Methods

Rat myocardial infarction model and samples processing

The study conformed to the Guide for the Care and Use of Laboratory Animals by the US National Institutes of Health (NIH publication No. 85–23, revised 1996) and was approved by the local Ethics Committee.

Myocardial infarction (MI) was induced in 40 male Wistar rats (275–300 g) by ligation of the proximal left coronary artery, as described previously [16]. In brief, rats were anaesthetised with ketamine HCl and xylazine (100 mg/5 mg/kg body weight), left thoracotomy was performed and a silk suture was tightly tied around the proximal left coronary artery, approximately 2 mm from its origin. The sham-operated group (control group, n = 6) was subjected to the same protocol, except that the suture was not tied.

Two months after the operation the rats were anaesthetised with ketamine HCl and xylazine (75 mg/3.5 mg/kg body weight) and echocardiography was performed to evaluate the LV function and dimensions and to estimate the infarct size. Later a micromanometer-tipped catheter (Millar Instruments) was advanced through the right carotid artery into the LV for recording of LV pressures. Finally, the heart was dissected and blood samples were obtained. Whole blood was collected via cardiac puncture under anaesthesia and transferred to EDTA-K2 collection tubes (Medlab Products, Warsaw, Poland). PBMCs (peripheral blood mononuclear cells) were isolated by centrifugation through HISTOPAQUE® 1083 (Sigma-Aldrich, St Louis, MO, USA) according to the manufacturer's instructions and resuspended in RNAlater® Solution (Ambion Inc., Austin, TX, USA). LV from rats with induced MI was divided into a well visible fibrotic scar tissue and apparently healthy myocardial tissue. For further examinations, whole LV from sham-operated rats and the morphologically unaffected part of LV from MI rats were placed in RNAlater® Solution and stored at -80°C until RNA extraction.

For determination of infarct size regional LV wall motion abnormalities were quantitated as described previously [16]. The contractility of twelve wall segments visualized in the midpapillary short-axis view and eleven segments visualized in the long-axis view was graded as 1 (normal) or 0 (abnormal) and the total wall motion index (WMI) was calculated. Normal hearts had WMI = 23. Our previous results [16] revealed that WMI closely correlated with infarct size, thus post-MI rats were divided into three groups: large MI (L-MI, ≥ 40% of LV area, n = 5), moderate MI (M-MI, 20-39% of LV area, n = 6) and small MI (S-MI, <20% of LV area, n = 6).

All results are given as means ± SEM. The statistical significance was determined by one-way ANOVA followed by a Dunnett test in case of significance, with the Statistica software package (version 6.0, StatSoft, Poland). The difference was considered significant at P < 0.05.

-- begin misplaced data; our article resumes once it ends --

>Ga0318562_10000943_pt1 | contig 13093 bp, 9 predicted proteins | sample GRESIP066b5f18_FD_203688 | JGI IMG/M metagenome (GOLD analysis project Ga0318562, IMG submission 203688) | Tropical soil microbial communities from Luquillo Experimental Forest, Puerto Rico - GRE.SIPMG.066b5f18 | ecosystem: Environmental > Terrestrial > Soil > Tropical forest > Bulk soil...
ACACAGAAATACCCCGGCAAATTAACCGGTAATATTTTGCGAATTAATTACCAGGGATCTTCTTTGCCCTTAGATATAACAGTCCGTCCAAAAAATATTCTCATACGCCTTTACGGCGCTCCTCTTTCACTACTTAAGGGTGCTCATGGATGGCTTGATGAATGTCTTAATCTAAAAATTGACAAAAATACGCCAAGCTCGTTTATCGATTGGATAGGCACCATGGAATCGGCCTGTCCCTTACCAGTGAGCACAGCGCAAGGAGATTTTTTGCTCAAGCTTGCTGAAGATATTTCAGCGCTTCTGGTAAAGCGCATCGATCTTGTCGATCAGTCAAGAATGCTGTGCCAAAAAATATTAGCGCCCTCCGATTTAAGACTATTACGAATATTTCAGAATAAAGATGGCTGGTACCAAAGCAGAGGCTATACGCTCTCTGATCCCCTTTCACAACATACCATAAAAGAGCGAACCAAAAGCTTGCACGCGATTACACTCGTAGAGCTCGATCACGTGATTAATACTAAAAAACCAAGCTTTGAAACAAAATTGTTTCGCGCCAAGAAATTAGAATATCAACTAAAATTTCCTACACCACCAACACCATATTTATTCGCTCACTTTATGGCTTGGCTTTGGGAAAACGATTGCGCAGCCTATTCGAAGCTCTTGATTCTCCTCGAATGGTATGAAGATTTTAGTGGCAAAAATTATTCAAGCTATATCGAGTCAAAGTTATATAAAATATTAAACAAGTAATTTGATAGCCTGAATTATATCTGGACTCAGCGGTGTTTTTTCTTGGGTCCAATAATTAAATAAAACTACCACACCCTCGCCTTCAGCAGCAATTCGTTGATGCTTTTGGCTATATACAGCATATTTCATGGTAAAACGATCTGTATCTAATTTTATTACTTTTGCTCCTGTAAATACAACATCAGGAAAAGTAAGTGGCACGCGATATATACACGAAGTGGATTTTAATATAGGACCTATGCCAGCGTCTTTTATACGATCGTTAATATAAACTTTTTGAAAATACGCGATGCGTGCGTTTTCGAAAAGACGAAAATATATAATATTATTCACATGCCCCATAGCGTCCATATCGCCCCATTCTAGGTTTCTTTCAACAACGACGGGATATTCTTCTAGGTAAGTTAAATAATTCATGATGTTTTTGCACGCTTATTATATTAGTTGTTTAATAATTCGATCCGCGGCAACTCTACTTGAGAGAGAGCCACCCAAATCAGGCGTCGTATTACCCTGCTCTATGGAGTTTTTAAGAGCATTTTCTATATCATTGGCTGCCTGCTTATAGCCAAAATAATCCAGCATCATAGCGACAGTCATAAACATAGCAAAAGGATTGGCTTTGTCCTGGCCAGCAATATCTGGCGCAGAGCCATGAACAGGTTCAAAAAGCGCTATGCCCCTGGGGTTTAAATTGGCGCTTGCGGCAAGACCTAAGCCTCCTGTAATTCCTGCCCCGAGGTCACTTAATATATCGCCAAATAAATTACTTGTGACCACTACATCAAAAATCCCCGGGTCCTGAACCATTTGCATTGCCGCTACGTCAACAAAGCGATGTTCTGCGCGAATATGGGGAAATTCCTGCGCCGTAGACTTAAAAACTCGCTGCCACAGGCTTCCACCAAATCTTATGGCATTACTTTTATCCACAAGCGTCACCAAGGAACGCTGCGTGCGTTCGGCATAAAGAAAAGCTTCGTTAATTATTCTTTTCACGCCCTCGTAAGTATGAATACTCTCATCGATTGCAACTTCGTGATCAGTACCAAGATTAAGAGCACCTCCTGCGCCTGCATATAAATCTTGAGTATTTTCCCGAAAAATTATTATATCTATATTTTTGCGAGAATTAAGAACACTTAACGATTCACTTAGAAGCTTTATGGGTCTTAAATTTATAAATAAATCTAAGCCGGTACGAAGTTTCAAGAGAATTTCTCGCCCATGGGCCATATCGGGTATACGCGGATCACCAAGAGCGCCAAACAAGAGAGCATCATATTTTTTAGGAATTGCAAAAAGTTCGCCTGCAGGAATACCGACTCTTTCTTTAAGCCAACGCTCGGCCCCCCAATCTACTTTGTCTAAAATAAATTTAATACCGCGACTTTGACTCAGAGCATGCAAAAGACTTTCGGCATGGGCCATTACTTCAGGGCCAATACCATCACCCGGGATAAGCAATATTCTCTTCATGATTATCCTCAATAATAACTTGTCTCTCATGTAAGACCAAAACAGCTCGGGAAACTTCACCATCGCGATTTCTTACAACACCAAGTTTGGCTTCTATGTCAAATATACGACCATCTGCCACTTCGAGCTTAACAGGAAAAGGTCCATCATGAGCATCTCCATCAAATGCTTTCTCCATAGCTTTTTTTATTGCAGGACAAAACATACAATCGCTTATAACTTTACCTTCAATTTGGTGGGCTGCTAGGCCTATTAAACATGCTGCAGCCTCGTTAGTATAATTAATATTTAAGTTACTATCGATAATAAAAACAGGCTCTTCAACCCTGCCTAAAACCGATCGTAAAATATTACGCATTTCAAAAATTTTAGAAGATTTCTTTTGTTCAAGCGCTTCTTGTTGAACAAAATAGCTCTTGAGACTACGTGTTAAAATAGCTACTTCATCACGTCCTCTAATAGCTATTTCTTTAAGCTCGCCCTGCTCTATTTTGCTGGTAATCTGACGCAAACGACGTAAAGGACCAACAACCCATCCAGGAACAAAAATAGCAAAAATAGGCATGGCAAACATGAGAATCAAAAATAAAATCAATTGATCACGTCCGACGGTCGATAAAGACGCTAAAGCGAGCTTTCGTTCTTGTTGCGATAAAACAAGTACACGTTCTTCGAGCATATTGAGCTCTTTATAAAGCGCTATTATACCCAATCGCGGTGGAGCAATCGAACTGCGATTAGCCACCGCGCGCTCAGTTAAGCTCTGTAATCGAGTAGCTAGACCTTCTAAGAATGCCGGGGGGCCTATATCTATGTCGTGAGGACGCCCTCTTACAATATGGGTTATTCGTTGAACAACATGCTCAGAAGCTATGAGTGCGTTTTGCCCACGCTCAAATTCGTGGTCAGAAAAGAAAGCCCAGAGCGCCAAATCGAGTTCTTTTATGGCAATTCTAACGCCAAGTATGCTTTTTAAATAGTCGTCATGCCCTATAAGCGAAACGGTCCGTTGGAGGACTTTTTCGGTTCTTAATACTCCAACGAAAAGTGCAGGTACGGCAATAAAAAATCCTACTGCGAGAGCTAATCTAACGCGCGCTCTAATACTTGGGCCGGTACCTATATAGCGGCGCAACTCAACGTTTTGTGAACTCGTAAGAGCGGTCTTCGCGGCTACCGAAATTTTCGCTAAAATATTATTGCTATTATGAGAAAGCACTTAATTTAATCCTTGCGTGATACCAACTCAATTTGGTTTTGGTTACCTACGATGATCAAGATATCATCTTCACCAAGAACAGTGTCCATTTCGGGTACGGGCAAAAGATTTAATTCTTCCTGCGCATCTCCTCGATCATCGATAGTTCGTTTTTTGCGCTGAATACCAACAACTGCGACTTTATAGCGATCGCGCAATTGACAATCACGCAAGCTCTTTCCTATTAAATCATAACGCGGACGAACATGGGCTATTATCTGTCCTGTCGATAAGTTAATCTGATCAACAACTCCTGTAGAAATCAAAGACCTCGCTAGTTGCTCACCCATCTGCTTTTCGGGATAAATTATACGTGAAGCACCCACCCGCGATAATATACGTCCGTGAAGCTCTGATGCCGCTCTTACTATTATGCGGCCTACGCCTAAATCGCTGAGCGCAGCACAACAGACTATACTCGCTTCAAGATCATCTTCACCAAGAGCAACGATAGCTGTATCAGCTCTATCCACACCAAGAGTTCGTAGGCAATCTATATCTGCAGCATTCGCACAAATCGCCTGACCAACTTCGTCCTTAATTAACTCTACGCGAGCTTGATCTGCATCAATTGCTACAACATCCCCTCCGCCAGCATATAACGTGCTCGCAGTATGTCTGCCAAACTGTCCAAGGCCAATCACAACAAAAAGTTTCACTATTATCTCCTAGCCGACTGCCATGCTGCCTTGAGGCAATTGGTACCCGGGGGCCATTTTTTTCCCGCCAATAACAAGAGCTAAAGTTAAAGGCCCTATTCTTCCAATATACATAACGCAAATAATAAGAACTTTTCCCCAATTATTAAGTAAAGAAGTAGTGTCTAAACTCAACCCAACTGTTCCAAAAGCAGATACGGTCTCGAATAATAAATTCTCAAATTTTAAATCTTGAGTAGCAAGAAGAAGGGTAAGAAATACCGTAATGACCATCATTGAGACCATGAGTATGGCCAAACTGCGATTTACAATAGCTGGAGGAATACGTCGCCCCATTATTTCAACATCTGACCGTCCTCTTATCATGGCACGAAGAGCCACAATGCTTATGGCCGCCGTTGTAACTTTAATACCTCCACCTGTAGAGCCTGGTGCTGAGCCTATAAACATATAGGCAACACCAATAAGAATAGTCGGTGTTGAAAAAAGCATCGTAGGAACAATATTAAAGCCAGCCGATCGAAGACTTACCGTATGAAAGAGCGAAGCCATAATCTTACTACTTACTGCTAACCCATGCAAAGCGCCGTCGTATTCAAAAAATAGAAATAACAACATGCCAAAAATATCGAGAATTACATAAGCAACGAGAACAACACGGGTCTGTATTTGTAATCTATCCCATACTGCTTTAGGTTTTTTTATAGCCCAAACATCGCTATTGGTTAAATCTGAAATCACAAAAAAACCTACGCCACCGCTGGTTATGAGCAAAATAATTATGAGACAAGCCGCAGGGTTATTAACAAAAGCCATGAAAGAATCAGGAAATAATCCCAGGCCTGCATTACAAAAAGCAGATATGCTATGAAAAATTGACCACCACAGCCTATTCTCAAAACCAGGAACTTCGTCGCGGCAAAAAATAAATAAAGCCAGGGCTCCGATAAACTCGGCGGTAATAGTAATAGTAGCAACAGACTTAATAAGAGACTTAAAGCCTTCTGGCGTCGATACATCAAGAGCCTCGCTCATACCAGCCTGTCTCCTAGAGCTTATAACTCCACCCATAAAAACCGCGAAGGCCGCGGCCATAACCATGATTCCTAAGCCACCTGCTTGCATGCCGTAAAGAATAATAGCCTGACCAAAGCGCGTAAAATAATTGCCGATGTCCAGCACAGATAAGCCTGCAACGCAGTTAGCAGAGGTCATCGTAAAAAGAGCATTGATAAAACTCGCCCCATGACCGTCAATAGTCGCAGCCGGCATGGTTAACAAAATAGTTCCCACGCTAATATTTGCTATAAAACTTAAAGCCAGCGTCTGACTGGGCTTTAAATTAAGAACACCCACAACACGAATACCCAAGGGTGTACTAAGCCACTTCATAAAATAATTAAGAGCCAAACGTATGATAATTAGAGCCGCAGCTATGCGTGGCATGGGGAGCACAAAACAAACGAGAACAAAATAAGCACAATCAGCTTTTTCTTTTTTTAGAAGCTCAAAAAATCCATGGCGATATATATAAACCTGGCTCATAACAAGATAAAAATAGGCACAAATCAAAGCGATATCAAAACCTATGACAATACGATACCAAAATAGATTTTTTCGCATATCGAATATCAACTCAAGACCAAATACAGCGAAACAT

RNA isolation

Total RNA was isolated from PBMCs and heart samples using MagNA Pure Compact System (Roche Diagnostics GmbH, Germany) according to the manufacturer's recommendations. Heart tissues were homogenized using MagNA Lyser Instrument (Roche Diagnostics GmbH, Germany). The amount of isolated total RNA was quantified by UV absorption (Nanodrop, LabTech International, UK). The quality of these samples was determined using an Agilent 2100 Bioanalizer© and RNA 6000 Nano Kit (Agilent, Santa Clara, CA, USA). For all RNA samples the RIN (RNA integrity number) value was above eight.

cDNA microarrays

GeneChip® Rat Gene 1.0 ST Arrays (Affymetrix, Santa Clara, CA, USA) were used. RNA from LV and PBMCs samples obtained from L-MI and sham-operated rats were processed according to standard Affymetrix manufacturer's protocols. First, the samples were reverse transcribed and amplified, then fragmented and biotinylated. Hybridization to the GeneChips® was conducted for 16 h at 45°C. After hybridization the microarrays were washed and stained on a fluidics station and scanned in an Affymetrix GCS 3000 GeneArray Scanner.

Data analysis of microarrays

After a robust multiarray average (RMA) normalization of microarray data, differences in gene expression levels were calculated by comparing the group with myocardial infarction with the sham-operated group. Lists of differentially expressed genes, principal component analysis (PCA) and hierarchical clustering were generated using the Partek Genomics Suite software (Partek Inc, St. Louis, MO, USA). The fold change (FC) of gene expression ratios ≥1.3 and P ≤ 0.05 corrected by false discovery rate (FDR) were set as significant criteria for heart tissue. For PBMCs the significance criteria were set at FC ≥ 1.2 and P ≤ 0.05, since alterations in RNA levels are usually lower in PBMCs than in other tissues [17]. Results were additionally annotated using Gene Annotator (http://rgd.mcw.edu/rgdweb/ga/start.jsp webcite) and BLAST: Basic Local Alignment Search Tool (http://blast.ncbi.nlm.nih.gov/ webcite). Gene ontology analysis was done using the AmiGO's Term Enrichment tool (version 1.8, http://amigo.geneontology.org webcite) and the DAVID Gene Functional Classification Tool online (http://david.abcc.ncifcrf.gov webcite). The Ingenuity Pathways Analysis software (IPA, Ingenuity® Systems, http://www.ingenuity.com webcite) was used to generate statistically relevant molecular interaction networks associated with the lists of differentially expressed genes. The raw data reported in this paper have been deposited in the Gene Expression Omnibus (GEO) database with the accession number GSE47495.